Nine Jews Who Fled Hitler and Changed the World

MON, DEC 4, 2006 (49:12)

Marton offers a haunting tale of the wartime Hungarian diaspora, and the nine Hungarians who achieved world fame who are profiled in the book including: Nuclear scientists Leo Szilard, Edward Teller, Eugene Wigner, game theorist and computer pioneer John von Neuman, photojournalists Robert Capa and Andre Kertesz, filmmakers Alexander Korda and Michael Kurtiz and novelist Arthur Koestler. Question and answer period with the audience follows.

+ BIO: Kati Marton

Kati Marton has combined a career as a reporter and writer with human rights advocacy. She is currently Chair of the International Women's Health Coalition, a non-governmental organization that promotes and protects the rights and health of girls and women worldwide. From 2001 to July 2002, Kati Marton was chief advocate for the Office of the Special Representative for Children and Armed Conflict at the UN. Marton is currently a director and formerly chair of the Committee to Protect Journalists. She also serves on the board of directors of the International Rescue Committee, Human Rights Watch, the New America Foundation, and the Central European University. She is a member of the Council on Foreign Relations, P.E.N. International and the Author's Guild.

Since 1980, Marton has published five books and contributed as a reporter to ABC News, Public Broadcasting Services, National Public Radio, The New Yorker, Atlantic Monthly, The Times of London, The Washington Post, The Wall Street Journal, Newsweek, Vanity Fair and The New Republic. Her first book, WALLENBERG, a biography of Raoul Wallenberg, was published by Random House in 1982. From 1983 until 1984, she was a columnist for the Sunday Times of London. Her second book, a novel entitled AMERICAN WOMEN was published in 1987. Her investigative history, THE POLK CONSPIRACY Murder and Cover-up in the Case of CBS News Correspondent George Polk, has been acquired by Mel Gibson for a feature film. Her fourth book, A DEATH IN JERUSALEM the Assassination by Extremists of the First Middle East Peacemaker, was published by Pantheon Books/Random House in the fall of 1994. Marton's most recent book, HIDDEN POWER Presidential Marriages that Shaped History, was published in September 2001 and was a New York Times best seller.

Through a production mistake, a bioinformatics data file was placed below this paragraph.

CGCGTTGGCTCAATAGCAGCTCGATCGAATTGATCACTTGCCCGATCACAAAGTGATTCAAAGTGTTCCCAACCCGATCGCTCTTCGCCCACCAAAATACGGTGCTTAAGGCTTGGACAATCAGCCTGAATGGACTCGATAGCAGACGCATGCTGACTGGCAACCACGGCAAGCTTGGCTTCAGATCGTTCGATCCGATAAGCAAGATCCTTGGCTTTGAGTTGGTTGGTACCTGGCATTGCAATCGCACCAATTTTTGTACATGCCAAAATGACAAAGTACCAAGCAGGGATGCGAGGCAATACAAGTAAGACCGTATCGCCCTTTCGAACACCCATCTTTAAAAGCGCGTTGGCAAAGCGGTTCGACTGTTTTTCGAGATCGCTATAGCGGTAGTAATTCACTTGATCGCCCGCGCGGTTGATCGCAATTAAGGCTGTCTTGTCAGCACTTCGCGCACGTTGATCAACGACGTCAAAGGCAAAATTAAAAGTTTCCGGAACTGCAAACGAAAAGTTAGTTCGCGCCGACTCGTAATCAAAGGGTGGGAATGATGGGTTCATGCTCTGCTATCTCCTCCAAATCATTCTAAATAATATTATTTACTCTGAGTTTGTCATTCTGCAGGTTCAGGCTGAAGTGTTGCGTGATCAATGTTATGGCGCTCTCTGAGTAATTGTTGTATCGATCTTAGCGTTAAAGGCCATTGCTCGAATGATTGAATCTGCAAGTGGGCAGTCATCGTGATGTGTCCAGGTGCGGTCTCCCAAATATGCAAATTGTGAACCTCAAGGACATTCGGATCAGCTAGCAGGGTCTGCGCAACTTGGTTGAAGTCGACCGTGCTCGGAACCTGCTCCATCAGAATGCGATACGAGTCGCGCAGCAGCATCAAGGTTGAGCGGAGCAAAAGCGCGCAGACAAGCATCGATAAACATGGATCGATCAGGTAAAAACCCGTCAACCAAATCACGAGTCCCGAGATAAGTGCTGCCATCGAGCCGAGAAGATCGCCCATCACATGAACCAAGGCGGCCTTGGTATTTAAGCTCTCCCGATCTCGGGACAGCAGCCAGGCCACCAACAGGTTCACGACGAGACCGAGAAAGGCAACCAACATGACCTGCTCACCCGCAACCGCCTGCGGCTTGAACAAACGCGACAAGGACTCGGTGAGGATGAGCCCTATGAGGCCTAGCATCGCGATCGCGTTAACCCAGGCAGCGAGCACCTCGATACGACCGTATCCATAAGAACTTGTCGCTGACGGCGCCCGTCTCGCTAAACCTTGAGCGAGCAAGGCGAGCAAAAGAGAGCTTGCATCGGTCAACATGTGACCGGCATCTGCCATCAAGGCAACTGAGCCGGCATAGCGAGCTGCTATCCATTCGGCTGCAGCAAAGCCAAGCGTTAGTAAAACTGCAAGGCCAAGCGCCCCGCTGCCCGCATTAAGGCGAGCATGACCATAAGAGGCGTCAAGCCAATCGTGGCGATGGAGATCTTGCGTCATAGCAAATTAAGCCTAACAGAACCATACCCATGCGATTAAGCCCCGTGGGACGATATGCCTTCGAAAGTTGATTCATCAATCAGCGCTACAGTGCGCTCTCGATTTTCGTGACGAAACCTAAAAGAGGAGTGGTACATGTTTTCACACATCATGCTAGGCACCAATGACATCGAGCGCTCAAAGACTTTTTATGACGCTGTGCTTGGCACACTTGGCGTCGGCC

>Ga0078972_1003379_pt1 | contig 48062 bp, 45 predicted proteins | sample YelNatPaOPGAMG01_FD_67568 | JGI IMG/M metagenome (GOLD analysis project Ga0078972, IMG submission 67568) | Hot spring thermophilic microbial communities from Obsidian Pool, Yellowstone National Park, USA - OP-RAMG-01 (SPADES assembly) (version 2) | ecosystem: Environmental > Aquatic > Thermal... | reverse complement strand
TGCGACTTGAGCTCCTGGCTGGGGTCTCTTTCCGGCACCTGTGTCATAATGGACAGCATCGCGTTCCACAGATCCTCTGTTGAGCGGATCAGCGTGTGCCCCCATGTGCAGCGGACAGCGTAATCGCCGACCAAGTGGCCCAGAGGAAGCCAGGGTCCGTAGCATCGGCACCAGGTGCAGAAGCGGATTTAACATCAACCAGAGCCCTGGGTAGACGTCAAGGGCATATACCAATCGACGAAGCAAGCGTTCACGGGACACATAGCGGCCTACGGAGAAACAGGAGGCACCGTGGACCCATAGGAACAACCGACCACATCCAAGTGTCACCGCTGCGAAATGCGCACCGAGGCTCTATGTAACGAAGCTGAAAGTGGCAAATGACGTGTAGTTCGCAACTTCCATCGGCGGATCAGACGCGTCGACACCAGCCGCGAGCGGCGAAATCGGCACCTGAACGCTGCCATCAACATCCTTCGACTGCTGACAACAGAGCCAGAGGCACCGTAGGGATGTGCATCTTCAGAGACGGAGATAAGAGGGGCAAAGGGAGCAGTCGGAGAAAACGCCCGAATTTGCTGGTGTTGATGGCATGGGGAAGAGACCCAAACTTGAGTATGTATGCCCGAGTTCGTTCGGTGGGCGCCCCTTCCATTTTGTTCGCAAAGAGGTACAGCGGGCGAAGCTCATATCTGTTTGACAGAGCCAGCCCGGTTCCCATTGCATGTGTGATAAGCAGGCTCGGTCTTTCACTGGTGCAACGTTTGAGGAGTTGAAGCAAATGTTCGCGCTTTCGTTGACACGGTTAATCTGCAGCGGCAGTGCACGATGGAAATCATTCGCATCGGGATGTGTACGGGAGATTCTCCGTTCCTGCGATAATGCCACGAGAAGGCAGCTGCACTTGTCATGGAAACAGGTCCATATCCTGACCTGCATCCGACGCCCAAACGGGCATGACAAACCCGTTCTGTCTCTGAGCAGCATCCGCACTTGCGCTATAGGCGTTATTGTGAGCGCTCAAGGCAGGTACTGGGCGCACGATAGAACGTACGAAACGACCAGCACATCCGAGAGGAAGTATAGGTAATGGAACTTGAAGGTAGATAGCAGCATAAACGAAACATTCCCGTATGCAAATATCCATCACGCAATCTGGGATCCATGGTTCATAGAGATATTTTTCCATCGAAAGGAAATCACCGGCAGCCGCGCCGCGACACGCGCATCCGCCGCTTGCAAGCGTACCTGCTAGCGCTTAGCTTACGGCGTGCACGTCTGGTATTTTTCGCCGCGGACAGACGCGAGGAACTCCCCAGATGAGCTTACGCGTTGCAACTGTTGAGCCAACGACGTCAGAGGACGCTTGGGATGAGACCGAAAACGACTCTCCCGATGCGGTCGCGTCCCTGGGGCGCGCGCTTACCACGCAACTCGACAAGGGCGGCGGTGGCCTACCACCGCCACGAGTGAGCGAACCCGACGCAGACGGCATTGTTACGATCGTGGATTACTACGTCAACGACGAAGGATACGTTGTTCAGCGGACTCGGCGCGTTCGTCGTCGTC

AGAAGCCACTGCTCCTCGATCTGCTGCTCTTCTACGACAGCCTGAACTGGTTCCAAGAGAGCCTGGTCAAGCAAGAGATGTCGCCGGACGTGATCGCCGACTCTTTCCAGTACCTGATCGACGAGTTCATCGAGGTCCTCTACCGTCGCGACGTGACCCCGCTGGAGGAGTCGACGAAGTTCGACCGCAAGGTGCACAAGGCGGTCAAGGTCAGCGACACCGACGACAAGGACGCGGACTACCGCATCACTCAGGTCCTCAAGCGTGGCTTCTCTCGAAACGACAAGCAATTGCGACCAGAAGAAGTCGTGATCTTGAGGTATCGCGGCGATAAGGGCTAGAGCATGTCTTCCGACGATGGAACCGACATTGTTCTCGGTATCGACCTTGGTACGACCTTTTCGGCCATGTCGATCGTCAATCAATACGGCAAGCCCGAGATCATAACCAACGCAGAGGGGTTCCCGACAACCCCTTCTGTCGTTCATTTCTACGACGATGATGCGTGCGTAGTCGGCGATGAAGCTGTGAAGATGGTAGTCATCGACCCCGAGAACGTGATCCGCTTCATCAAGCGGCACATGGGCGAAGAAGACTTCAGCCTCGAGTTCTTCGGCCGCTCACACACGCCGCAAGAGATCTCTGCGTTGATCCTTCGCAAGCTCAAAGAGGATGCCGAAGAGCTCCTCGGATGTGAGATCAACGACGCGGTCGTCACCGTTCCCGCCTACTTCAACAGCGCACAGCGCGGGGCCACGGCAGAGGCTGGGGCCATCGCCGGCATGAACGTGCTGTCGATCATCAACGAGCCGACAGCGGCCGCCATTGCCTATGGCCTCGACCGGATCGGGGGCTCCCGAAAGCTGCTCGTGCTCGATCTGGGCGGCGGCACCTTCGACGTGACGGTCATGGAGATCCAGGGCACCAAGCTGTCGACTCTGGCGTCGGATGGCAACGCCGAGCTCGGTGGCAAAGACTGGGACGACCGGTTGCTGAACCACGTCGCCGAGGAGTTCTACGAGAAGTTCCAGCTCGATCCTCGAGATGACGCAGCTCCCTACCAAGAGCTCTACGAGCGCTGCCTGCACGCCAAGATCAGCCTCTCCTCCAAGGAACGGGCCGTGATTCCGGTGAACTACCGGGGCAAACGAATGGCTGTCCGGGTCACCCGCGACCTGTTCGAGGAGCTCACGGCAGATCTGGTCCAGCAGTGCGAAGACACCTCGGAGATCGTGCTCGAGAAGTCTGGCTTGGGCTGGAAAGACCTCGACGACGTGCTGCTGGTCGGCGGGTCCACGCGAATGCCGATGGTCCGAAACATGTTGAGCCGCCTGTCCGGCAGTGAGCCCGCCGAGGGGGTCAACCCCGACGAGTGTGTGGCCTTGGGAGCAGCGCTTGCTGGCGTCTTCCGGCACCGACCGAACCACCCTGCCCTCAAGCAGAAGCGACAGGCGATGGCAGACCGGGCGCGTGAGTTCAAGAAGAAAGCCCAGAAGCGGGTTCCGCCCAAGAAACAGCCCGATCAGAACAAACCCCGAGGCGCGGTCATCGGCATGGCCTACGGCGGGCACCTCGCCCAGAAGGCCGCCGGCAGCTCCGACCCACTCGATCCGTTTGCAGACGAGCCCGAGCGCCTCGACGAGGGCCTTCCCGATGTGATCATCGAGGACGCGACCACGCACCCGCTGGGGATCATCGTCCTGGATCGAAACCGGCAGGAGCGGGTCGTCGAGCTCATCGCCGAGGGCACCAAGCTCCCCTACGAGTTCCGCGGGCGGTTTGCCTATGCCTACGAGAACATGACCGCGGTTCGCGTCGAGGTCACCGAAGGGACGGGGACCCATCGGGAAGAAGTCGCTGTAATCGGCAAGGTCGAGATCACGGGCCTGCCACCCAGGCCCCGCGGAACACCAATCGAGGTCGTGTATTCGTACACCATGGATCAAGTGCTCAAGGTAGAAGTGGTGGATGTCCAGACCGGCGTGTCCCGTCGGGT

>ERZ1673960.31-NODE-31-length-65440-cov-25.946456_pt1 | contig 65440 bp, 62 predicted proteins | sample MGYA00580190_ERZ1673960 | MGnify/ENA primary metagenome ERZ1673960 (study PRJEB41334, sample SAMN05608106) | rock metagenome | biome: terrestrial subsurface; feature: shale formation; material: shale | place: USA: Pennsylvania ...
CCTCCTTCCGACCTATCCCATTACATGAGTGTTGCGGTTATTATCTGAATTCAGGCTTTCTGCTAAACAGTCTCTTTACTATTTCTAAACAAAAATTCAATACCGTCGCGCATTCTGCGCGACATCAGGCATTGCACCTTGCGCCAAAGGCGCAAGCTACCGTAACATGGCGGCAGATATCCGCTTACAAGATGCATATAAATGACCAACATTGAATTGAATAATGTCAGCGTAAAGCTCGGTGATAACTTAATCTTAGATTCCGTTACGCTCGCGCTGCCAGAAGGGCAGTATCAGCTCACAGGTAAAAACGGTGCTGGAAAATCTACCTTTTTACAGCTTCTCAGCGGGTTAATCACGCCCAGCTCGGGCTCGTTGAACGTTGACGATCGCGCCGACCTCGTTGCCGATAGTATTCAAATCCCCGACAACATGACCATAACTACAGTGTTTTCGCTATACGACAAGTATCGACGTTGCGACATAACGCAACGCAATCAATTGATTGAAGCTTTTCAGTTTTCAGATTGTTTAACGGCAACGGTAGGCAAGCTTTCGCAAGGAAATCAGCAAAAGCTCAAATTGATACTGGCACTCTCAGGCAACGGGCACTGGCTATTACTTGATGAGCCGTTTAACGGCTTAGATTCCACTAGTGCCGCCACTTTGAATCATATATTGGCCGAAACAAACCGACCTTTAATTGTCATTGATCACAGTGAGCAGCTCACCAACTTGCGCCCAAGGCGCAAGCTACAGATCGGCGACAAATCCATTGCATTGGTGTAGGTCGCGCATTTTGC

From 1995 until 1997, Marton hosted NPR's America and the World, a weekly half-hour broadcast on international affairs. From December 1977 until December 1979, Marton was Bonn Bureau Chief and Foreign Correspondent for ABC News. While based in West Germany, Marton reported from Poland, Hungary, Italy, Holland, Northern Ireland, East Germany, and the Middle East. Marton was a news writer/reporter at WCAU-TV, the CBS-owned-and-operated affiliate in Philadelphia from January 1973 until November 1977. From 1971 until 1973, Marton was a reporter for National Public Radio in Washington. In addition to diplomatic and political assignments, Marton was involved in the development of NPR's program, All Things Considered

Marton attended Wells College in Aurora, New York, the Sorbonne, and the Institute des Etudes de Science Politiques in Paris. She earned a BA in Romance Languages and a MA in international relations from the George Washington University.

Partner
Jimmy Carter Library and Museum
Series
Holocaust Remembrance Series
Human Rights Series
Jewish Culture Series
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